Have you heard about the secret office in the basement of the Treasury where officials are checking the political affiliations of auto dealers to ensure that it will be the Republicans who will be cut out during the Chrysler and General Motors bankruptcies?
Or how about the bare-knuckled tactics the government is using to force a respected bankruptcy judge to strip bankers and bondholders of their property rights and hand them to the United Auto Workers, overturning 600 years of common law and jeopardizing capitalism as we know it?
Well, if you haven't, you almost certainly will as General Motors works its way through federal bankruptcy court and a radical restructuring plan that leaves the government as its controlling shareholder.
The stories, of course, are apocryphal, the criticisms greatly exaggerated. But there is no denying that in the Chrysler and GM bailouts we are witnessing the most ambitious and expensive bits of industrial policy since the early days of the New Deal.
If this were happening in France or Venezuela, we wouldn't hesitate to call it nationalization. But this is not France, it is not Venezuela, and we have not embarked on a new course for American capitalism. This is simply an extraordinary intervention at an extraordinary moment driven by both economic and political necessity.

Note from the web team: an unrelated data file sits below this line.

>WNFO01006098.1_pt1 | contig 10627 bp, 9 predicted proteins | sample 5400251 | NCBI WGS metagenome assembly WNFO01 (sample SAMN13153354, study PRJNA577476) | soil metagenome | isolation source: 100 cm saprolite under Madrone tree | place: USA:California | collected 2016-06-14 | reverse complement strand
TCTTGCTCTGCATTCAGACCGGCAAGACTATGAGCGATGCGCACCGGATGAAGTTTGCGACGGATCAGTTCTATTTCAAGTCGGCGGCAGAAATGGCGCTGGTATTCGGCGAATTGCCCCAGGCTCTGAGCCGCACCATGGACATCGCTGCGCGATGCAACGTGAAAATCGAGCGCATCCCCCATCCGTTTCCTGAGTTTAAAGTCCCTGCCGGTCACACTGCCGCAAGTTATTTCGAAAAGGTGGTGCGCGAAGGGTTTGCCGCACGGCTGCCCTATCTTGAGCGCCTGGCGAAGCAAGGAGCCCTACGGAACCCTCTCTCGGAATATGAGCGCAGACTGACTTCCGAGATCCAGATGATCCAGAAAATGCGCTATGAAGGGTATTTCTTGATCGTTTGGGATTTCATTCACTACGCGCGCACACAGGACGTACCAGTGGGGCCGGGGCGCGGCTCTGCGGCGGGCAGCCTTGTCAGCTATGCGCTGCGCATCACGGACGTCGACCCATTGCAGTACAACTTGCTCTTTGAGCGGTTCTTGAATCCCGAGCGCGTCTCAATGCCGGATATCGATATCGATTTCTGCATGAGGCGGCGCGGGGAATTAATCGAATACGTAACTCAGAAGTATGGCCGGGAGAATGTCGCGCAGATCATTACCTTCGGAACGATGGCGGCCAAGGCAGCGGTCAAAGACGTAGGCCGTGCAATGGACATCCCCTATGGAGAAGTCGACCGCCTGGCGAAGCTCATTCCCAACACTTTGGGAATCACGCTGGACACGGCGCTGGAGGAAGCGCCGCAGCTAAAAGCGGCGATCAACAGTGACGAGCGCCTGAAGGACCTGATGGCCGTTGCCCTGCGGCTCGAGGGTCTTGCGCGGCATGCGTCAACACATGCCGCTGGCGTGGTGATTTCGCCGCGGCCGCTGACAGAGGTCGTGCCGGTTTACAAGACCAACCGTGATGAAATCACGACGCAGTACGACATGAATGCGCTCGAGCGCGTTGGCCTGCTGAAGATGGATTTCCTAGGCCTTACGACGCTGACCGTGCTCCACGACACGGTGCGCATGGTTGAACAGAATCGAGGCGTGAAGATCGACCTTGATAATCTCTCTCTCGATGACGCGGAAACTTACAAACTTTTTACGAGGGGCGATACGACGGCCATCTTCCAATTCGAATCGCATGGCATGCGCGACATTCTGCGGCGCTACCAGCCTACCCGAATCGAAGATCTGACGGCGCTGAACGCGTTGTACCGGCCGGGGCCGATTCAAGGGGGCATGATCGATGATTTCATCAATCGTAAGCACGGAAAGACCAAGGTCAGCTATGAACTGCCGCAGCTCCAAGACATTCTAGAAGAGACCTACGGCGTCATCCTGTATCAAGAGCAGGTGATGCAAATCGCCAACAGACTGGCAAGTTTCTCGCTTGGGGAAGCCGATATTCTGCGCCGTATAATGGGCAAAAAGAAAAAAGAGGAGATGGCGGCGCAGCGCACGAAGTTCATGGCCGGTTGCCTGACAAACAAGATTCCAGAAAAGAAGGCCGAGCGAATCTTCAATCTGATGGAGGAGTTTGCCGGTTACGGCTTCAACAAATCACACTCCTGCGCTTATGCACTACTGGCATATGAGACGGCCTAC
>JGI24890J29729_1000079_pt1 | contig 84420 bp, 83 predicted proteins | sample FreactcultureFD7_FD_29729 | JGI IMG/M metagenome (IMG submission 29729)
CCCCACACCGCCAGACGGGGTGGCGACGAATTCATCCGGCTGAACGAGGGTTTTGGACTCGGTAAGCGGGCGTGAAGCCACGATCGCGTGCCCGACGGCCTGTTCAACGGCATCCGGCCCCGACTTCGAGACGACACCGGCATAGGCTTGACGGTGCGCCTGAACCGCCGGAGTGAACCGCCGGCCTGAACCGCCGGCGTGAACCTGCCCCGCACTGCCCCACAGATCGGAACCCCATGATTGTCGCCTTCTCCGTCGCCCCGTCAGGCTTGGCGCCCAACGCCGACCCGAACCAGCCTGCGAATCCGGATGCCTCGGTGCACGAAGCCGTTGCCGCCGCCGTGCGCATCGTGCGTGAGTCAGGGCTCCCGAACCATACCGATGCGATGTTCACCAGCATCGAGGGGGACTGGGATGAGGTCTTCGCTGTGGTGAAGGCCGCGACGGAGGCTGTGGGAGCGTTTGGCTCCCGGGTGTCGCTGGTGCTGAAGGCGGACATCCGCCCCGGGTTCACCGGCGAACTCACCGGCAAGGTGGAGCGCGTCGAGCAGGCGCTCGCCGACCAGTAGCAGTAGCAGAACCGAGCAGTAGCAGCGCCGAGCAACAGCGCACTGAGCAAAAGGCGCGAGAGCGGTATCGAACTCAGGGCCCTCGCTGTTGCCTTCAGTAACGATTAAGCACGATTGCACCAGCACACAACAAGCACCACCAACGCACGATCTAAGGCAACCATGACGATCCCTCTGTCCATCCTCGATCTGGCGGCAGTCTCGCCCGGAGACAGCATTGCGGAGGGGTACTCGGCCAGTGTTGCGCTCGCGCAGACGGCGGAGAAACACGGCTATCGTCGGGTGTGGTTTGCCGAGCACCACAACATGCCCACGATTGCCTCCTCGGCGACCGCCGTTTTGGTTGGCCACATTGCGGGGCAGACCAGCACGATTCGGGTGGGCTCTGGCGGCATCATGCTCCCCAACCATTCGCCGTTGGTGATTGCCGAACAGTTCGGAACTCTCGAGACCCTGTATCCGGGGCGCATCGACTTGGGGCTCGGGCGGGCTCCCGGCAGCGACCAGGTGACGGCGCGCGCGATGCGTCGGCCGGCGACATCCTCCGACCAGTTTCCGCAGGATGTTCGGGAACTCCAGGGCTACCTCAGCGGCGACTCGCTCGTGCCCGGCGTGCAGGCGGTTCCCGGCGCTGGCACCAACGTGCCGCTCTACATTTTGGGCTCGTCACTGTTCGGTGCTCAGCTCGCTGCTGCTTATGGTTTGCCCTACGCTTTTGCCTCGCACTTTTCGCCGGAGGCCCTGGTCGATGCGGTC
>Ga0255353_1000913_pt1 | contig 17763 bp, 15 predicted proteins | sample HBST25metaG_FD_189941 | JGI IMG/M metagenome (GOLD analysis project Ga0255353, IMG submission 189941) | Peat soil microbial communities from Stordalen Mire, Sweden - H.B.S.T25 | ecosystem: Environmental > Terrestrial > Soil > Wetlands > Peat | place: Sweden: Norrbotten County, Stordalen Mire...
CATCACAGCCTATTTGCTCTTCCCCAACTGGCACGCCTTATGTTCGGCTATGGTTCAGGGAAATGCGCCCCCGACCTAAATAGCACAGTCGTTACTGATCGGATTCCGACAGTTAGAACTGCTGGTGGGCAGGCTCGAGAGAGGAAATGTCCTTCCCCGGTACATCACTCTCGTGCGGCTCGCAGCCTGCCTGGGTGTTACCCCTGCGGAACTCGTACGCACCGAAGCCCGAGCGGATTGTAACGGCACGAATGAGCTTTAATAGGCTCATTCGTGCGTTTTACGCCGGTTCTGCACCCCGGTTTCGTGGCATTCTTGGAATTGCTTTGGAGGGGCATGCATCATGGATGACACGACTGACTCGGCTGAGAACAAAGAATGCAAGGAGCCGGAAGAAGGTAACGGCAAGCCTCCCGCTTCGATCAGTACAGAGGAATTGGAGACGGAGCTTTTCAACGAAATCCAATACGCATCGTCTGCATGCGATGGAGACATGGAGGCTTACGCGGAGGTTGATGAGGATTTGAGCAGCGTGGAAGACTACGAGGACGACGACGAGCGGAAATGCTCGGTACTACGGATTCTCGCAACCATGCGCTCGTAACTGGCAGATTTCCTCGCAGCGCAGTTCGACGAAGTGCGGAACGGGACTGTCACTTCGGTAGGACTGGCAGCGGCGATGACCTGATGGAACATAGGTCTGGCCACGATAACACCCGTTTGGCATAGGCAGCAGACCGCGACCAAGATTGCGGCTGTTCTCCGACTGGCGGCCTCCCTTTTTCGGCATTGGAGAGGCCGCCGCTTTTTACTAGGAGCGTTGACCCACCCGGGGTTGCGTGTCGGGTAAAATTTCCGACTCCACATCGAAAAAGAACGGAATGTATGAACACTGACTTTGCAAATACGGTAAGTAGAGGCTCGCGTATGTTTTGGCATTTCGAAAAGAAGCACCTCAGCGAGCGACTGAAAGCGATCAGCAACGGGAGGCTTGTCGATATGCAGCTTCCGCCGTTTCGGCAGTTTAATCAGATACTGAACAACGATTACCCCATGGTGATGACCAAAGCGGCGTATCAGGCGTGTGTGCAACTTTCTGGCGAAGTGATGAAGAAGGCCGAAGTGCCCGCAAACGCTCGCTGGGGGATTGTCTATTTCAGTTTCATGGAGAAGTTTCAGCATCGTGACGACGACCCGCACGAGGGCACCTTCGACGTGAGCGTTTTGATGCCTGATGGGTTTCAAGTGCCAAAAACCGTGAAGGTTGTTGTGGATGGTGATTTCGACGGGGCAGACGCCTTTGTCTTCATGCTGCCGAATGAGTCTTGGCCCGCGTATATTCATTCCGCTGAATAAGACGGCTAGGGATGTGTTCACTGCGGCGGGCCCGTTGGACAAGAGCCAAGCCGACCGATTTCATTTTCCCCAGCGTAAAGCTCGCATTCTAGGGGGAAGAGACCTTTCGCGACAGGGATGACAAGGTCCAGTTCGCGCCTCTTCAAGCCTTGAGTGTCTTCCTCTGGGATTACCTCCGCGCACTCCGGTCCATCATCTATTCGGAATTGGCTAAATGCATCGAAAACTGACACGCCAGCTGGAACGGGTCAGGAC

There is no denying that the big beneficiaries of the government's involvement are workers who will get to keep their jobs and retirees who will keep their pensions and health insurance. But any fair analysis would also show that the net present value of wage, benefit and job-security concessions agreed to by the United Auto Workers amounts to tens of billions of dollars.
It is also not the case that the workers' gains have come at the expense of bankers and bondholders who had the bad judgment, or the bad luck, to lend money to these companies. It is the job of the bankruptcy court to ensure that these financial creditors receive at least as much from any restructuring plan as they would have from a long and messy liquidation — and they will. But there is nothing in the bankruptcy law, or the common law, requiring a government volunteering to finance a bankruptcy restructuring to divide its largess evenly or fairly between bondholders and assembly line workers. That is a political choice that properly rests with the government.
As it has been up to this point, the Obama administration's role going forward is to be ruthless about the restructuring of these once-great American companies, so they can emerge from the recession profitable and competitive.
The administration also needs to offer a credible exit strategy, including a timetable for privately refinancing the government loans and floating a secondary stock offering to take out the government's equity investments.
It would be great if taxpayers could profit from their auto investments, but more important is ending this incursion into the private sector as quickly as possible. If President Barack Obama can get most of our troops out of Iraq by the end of 2010, he ought to be able to get our money out of Detroit by then.